Friday, July 19, 2024

Kalispell city councilor sees signs for hope amid housing crunch

Daily Inter Lake | January 4, 2024 12:00 AM

Kalispell City Councilor Ryan Hunter told his colleagues Tuesday he saw signs of success in addressing the region’s housing crunch as the body approved a multifamily, mixed-use residential project on Village Loop.

Citing a Dec. 31 Daily Inter Lake article on the Flathead Valley’s housing market, Hunter focused on average home prices in Kalispell as a source of hope. 

“Average home prices in Whitefish and Columbia Falls continued to go up over last year whereas in Kalispell it remained almost steady,” he said. “I think that's potentially a sign that our work is bearing fruit in terms of the approval of more units to provide that supply and stabilize prices.”

Through the third quarter of 2023, Columbia Falls saw the median home price increase to $625,000 from $550,000 in 2022. In Whitefish, the median home price went from $835,000 to $907,000. The median home price in Kalispell, in comparison, increased only $6,000 from the $530,000 it was at in 2022. 

Councilor Kari Gabiel, citing the same newspaper account, pressed city staff on what portion of the housing units under construction would fall into the affordable housing category. Kalispell planning officials said in December that there are roughly 800 residential units under construction in the city.

“I'm wondering who is going to live in all those units,” she said. “We've got how many hundred coming on — and soon. Who is going to live there?”

Jarod Nygren, the city’s planning director, said that likely depended upon who was looking for housing. That could include people moving around the valley as well as Libby or Eureka residents who commute to Flathead County, he said.

“If there is a demand out there … surely there's going to be a place for people to go or move around or however that works out,” he said.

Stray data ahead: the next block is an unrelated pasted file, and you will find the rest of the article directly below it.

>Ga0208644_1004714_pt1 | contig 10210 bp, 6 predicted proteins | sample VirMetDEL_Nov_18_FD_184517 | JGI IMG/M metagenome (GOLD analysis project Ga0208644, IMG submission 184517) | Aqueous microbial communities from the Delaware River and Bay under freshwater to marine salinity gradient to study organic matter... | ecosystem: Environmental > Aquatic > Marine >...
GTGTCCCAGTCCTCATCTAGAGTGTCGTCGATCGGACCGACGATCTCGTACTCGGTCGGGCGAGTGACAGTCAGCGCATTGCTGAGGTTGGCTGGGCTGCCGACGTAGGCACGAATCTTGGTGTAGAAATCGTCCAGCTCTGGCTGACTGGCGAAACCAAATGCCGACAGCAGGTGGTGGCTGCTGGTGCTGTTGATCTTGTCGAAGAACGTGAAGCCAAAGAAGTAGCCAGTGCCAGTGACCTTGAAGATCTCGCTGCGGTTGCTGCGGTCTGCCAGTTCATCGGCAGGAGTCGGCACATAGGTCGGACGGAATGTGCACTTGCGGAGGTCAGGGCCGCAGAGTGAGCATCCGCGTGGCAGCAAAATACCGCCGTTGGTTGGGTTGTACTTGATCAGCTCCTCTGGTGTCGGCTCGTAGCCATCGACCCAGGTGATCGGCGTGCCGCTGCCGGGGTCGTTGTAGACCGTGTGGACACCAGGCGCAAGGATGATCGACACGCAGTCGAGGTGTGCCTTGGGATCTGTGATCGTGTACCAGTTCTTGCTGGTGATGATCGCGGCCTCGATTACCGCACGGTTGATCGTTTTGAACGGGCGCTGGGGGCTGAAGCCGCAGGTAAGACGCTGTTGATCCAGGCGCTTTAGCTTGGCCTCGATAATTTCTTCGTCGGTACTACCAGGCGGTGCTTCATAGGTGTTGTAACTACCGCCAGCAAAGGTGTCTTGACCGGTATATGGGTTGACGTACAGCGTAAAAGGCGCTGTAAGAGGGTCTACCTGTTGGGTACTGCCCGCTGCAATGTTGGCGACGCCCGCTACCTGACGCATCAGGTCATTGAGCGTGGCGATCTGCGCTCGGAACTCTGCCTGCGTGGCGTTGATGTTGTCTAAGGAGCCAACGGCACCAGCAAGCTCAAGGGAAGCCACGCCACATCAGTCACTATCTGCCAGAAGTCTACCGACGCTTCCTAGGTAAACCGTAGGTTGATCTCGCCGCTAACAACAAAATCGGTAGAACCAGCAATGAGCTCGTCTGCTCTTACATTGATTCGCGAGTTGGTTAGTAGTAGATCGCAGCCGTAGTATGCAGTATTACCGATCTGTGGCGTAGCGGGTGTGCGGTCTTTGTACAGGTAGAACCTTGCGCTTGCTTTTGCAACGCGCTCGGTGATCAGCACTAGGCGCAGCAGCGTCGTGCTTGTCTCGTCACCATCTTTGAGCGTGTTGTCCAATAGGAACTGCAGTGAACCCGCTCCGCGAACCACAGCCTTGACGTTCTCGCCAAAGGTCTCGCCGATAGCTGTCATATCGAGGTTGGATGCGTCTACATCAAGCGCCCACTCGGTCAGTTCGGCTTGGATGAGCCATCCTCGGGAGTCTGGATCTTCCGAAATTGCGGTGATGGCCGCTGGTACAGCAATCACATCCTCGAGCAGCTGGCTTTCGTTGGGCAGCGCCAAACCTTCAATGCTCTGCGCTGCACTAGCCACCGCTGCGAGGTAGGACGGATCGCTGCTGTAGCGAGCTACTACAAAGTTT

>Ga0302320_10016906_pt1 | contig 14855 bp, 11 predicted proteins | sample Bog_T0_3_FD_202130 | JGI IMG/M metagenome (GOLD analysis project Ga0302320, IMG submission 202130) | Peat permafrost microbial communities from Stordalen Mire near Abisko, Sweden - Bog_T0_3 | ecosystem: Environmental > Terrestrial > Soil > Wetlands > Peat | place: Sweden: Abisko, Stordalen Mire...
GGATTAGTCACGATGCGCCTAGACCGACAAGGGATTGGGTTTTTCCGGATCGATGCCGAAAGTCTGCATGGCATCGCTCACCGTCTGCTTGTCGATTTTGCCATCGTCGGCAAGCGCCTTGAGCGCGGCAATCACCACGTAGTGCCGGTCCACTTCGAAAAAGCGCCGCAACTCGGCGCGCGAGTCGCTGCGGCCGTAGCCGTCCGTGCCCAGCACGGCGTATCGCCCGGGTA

As for how much of the new construction would be considered affordable housing, Nygren said about 160 units coming on line this year in the Junegrass Place and Creekside Commons developments are income-restricted. 

“There will be a number of affordable units hitting the market this year,” he said.

EARLIER IN the evening, Council voted to approve a conditional use permit for Volga Rentals LLC and the construction of four multi-family residential units as part of a mixed-use development located at 63 and 65 Village Loop. The surrounding neighborhood is mostly occupied by small offices. 

Owing to the area’s residential/office zoning, the proposed two-story building with four multi-family units requires Council’s approval. 

The development’s placement, roughly 40 feet from the base of a steep bluff with a history of instability, served as one point of potential concern. Alpine geotechnical surveys, though, determined that the area can be developed. 

Questions arose over the size of the stormwater retention pond as it related to the space allotted for parking, but city staff remained confident in the design and the property owner’s willingness to follow city guidance. Hunter said he appreciated the property’s compact design. 

Mayor Mark Johnson lent his support to the project and it passed Council unanimously. 

COUNCIL ALSO voted on the preliminary plat for Eagle Valley Ranch Phases 4 through 6, containing a total of 138 lots with single family units, apartments and offices, and a commercial lot on 39.8 acres.

The developer is required to reduce noise impact to 60 decibels, either through erecting an 8-foot tall berm or a 2-foot berm supporting a 6-foot sound wall. 

Public concern over traffic in the area prompted city staff to perform traffic impact studies and ultimately request modifications, including an acceleration lane onto U.S. 93, modified signal timing, and a dedicated right turn lane at Rose Crossing.

Hunter asked how many multi-family units Eagle Valley Ranch might bring to the city. Nygren estimated between eight and ten. 

The request was approved unanimously. 

LASTLY, JOHNSON opened the floor for comments from councilors, four of whom were sworn in earlier in the evening. Councilor Chad Graham also was unanimously reelected council president

“Hold onto your hats,” Councilor Sid Daoud quipped. “It’s going to be a political year.” 

During his time to share, Johnson recommended that his colleagues follow the legal battle over State Bill 382 led by the resident group Montanans Against Irresponsible Densification and criticized state lawmakers for failing to approve holding a special session to resolve real estate tax issues. 

Still, it might have been a mixed blessing, he said, “because any time this group gets together, we’re under attack.”

Carl Foster can be reached at